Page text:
As city officials prepare to cut the ribbon on a new two-way Fort Street bike path on Sunday, some businesses are calling for compensation for what they’re describing as millions of dollars in lost revenue during months of construction.
In addition to bicycle lanes, the work involved upgrading of underground utilities, tree removal and replanting, installing benches and rebuilding sidewalks.
The project “isolated and disadvantaged the subset of businesses on and adjacent to blocks 500 through 1000 in a way not seen elsewhere in the DVBA [Downtown Victoria Business Area], let alone the city,” Bruce Gillespie, owner of Little Jumbo restaurant and bar, wrote in an email to city councillors. “They request an immediate resolution to recognize lost income and additional expenses and financial consequences they uniquely have borne.”
Preliminary findings of a survey conducted of Fort Street business owners “show business losses in the millions of dollars” and hundreds of thousands of dollars spent to try to mitigate the effects, Gillespie said. He suggests council consider three options:
• Relief from the special business improvement area levy assessed on these properties.
• Reduction in tax assessments.
• Compensation for lost profits and for expenses arising from efforts to cope with the construction.
Gillespie likened the bike lane construction to what happened to Cambie Street merchants in Vancouver during construction of the Canada Line.
After about eight months of construction, several Fort Street businesses are hurting and wondering whether they will be able to bounce back, even after the bike lane opens.
The survey of business owners, launched last month, found that Fort Street revenues dropped an average of 24 per cent in the last quarter of 2017 versus the same period a year earlier. In the first quarter this year (from Jan. 1 to March 31) revenues were down an average of 29 per cent versus the same period a year earlier.
“We used to make $400 to $500 a day. Now we’re making $200, maybe $150, and on Saturdays we made $65, said Darlene Archibald, owner of Street Level Espresso and Teas.
A gaping hole remains in the sidewalk near the entrance to Archibald’s shop — a frustration for Archibald who said the city shouldn’t have done other infrastructure work while building bike lanes. “The bike lanes are not actually the problem. The problem was the sidewalks and that they were all done at the same time ” she said.
“Although the council seems to think that’s a good idea, I don’t think it was the best idea because they took away our parking as well as the sidewalk as well as customers.”
Next door at Old ’N’ Gold Jewelry, owner Craig McDonald has had a different experience. He said business has been good in spite of the construction. “We’ve been up every month over last year.”
But he was the exception of those contacted by the Times Colonist.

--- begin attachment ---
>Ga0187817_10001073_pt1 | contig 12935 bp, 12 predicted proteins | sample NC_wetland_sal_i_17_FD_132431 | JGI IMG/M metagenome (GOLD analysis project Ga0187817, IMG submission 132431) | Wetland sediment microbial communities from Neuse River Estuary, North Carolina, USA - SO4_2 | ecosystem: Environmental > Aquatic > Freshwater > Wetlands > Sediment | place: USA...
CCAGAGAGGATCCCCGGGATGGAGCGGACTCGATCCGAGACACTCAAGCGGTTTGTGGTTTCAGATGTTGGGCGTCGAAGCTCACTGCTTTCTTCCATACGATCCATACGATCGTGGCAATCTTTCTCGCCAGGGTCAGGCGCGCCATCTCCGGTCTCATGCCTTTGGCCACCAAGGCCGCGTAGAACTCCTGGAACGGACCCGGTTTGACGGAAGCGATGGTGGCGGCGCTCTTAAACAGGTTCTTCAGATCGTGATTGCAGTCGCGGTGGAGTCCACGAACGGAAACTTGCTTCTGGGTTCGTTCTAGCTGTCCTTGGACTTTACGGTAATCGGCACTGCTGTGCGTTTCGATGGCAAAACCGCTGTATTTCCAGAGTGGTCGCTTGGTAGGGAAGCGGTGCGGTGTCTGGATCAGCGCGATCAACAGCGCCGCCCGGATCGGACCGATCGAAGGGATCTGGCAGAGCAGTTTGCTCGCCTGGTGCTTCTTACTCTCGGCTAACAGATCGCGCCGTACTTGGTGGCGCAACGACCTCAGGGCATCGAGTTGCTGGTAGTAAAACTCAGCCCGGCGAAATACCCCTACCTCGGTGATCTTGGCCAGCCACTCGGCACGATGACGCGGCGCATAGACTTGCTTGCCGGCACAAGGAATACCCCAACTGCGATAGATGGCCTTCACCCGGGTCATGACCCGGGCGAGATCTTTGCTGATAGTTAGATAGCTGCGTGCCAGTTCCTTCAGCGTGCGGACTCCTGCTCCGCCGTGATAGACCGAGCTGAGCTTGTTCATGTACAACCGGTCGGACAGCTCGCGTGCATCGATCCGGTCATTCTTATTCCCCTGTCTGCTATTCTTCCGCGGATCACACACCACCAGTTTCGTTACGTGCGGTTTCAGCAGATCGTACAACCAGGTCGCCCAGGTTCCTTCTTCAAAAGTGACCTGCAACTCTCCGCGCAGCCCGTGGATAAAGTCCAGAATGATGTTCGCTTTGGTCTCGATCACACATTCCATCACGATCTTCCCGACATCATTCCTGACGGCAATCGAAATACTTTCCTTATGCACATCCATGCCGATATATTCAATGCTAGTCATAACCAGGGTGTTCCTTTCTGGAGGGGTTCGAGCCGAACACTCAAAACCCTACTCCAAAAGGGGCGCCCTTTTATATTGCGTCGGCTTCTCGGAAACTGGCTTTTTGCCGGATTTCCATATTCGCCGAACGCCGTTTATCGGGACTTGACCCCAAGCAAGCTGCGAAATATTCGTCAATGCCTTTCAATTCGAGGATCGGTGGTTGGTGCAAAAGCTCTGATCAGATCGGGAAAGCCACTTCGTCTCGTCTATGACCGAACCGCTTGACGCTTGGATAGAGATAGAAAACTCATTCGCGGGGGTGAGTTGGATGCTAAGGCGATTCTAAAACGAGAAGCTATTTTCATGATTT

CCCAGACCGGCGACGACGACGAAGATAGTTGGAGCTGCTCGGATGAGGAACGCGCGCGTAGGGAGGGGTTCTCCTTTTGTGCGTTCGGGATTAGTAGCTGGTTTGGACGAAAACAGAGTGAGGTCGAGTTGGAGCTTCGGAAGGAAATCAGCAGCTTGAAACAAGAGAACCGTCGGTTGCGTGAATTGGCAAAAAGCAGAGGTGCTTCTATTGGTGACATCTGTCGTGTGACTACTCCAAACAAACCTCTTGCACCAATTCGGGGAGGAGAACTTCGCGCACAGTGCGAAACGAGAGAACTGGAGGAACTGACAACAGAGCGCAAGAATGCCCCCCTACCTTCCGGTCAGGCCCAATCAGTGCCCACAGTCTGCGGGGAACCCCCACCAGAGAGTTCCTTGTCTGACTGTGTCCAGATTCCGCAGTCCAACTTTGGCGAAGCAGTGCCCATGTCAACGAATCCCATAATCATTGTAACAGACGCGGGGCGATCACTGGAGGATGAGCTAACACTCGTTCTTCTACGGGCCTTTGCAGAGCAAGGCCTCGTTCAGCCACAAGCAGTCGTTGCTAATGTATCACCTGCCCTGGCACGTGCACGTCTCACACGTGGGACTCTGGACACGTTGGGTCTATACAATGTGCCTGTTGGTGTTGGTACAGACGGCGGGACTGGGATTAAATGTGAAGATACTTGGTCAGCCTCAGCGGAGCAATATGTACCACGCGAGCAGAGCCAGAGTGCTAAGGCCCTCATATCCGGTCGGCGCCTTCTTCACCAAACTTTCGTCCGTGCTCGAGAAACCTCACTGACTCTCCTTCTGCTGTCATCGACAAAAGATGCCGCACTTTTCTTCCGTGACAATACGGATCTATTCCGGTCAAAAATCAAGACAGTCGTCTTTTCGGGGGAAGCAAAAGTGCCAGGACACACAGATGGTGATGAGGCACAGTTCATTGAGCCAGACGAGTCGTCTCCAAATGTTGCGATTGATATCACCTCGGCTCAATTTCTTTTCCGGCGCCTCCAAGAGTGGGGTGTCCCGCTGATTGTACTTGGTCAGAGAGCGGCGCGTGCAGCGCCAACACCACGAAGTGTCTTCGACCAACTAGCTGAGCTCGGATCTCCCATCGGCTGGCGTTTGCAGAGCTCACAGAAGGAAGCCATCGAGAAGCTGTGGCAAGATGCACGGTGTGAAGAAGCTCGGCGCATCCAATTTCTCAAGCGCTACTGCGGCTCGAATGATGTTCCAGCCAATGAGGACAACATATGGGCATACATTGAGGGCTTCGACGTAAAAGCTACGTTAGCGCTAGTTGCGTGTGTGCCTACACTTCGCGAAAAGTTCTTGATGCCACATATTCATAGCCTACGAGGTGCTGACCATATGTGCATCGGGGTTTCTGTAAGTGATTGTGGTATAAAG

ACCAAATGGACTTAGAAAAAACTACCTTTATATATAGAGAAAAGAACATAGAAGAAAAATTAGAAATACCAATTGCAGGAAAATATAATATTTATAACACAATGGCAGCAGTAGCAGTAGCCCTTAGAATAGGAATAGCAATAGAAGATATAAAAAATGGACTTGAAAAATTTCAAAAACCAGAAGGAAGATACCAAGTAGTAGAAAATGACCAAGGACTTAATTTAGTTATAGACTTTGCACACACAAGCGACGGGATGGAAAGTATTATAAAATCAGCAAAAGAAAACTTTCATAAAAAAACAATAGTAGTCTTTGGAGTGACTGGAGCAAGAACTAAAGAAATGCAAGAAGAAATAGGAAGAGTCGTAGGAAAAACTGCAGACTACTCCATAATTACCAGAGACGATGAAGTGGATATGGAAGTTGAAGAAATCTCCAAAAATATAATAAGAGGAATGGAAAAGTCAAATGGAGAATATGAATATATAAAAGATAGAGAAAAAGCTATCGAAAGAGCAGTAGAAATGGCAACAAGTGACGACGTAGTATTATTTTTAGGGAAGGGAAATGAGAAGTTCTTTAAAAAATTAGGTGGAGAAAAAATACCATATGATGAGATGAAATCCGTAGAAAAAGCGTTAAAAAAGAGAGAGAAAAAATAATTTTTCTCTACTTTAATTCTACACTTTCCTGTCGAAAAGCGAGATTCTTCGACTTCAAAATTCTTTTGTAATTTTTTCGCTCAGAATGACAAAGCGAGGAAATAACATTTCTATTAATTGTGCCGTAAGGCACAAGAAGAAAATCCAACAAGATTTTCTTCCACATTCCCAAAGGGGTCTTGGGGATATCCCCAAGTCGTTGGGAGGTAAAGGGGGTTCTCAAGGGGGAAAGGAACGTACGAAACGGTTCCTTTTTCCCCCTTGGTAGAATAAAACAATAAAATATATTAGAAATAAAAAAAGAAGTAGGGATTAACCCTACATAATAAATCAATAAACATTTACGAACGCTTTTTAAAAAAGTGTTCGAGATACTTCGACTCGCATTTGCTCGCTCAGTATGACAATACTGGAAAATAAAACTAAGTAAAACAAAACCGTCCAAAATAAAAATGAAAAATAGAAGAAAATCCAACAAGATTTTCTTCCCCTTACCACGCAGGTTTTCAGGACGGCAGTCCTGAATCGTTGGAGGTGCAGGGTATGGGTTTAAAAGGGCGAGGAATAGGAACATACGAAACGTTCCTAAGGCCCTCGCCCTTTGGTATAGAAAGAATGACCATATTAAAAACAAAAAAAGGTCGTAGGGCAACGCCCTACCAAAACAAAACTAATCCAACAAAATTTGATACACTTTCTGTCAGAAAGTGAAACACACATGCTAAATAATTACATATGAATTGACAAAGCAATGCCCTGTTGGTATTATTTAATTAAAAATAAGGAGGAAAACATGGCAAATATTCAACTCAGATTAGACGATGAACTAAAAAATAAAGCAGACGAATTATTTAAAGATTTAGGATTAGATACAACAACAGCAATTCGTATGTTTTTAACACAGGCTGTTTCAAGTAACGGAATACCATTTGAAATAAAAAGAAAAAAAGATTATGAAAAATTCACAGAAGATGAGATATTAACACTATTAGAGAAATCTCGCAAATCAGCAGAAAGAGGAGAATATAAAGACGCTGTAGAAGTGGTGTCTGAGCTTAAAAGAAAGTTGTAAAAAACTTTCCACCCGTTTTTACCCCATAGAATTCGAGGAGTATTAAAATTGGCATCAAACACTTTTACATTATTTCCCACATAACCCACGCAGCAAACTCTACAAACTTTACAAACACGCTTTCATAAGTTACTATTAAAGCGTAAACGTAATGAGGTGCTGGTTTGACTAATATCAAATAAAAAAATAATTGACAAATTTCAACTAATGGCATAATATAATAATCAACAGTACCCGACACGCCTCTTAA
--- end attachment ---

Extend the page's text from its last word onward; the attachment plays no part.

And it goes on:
“Certainly sales are way down” said Mark Murr, owner of Ali Baba Pizza, at 775 Fort, which is on the south side of Fort on the opposite side of the road from the construction. “People don’t want to come downtown. They’re frustrated with the lack of parking. They’re frustrated with the homeless people. They’re frustrated with just the chaos down here.”
“Devastating,” is how Angela Pappas, owner of Chocolat Chocolatiere de Victoria, 703 Fort, describes the effect of construction, adding she doesn’t know if the shop will survive the losses.
At 1028 Fort, Applewood Antiques owner Ron Forbes said there’s no question construction had a negative impact. He questioned the decision to put the bike track on one of downtown’s busiest retail streets. “I don’t quite get why they put them on Fort Street rather than one of the other secondary streets. It’s a commercial street and it’s all businesses and most of the bike lanes are used by people just transporting back and forth to work,” Forbes said, adding he’s not opposed to the lanes, just the location.
Victoria Coun. Geoff Young the idea of compensating businesses affected by construction is problematic.
“Almost every change in road patterns, no right turns, road closures, all will have impacts on businesses and some of those are permanent. So I think we really should be focusing on the front end and get the projects done in a way that minimizes upheaval.”
The city could have done a better, faster job with the Fort Street project, he said.
“I was struck by how much of the time nothing was happening in the fenced off areas. Clearly the presence of the construction equipment, the fences, the toilets, the vehicles, had a negative impact on business.”
Young also questioned the wisdom of the city moving ahead with such projects at the height of a building boom.
“I think in a better construction climate we could have done better and I think we should do better in the future in terms of getting the project done quickly and making sure there’s an incentive for the contractor to do them quickly and with a minimum amount of disruption and upheaval.”